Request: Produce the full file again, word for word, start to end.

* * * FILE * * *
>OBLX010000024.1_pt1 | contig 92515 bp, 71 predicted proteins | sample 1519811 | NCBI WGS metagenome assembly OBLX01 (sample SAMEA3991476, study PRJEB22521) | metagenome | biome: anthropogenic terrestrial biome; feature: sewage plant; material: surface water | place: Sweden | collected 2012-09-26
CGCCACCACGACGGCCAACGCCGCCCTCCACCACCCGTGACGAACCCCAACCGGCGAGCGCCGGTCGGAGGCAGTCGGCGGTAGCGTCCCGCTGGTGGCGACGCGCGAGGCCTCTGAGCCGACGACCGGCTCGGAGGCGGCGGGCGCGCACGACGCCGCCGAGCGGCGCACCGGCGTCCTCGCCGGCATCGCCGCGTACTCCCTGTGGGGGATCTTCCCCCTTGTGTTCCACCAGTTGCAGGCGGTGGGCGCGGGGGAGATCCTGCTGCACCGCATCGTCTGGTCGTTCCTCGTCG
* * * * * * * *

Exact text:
>OBLX010000024.1_pt1 | contig 92515 bp, 71 predicted proteins | sample 1519811 | NCBI WGS metagenome assembly OBLX01 (sample SAMEA3991476, study PRJEB22521) | metagenome | biome: anthropogenic terrestrial biome; feature: sewage plant; material: surface water | place: Sweden | collected 2012-09-26
CGCCACCACGACGGCCAACGCCGCCCTCCACCACCCGTGACGAACCCCAACCGGCGAGCGCCGGTCGGAGGCAGTCGGCGGTAGCGTCCCGCTGGTGGCGACGCGCGAGGCCTCTGAGCCGACGACCGGCTCGGAGGCGGCGGGCGCGCACGACGCCGCCGAGCGGCGCACCGGCGTCCTCGCCGGCATCGCCGCGTACTCCCTGTGGGGGATCTTCCCCCTTGTGTTCCACCAGTTGCAGGCGGTGGGCGCGGGGGAGATCCTGCTGCACCGCATCGTCTGGTCGTTCCTCGTCG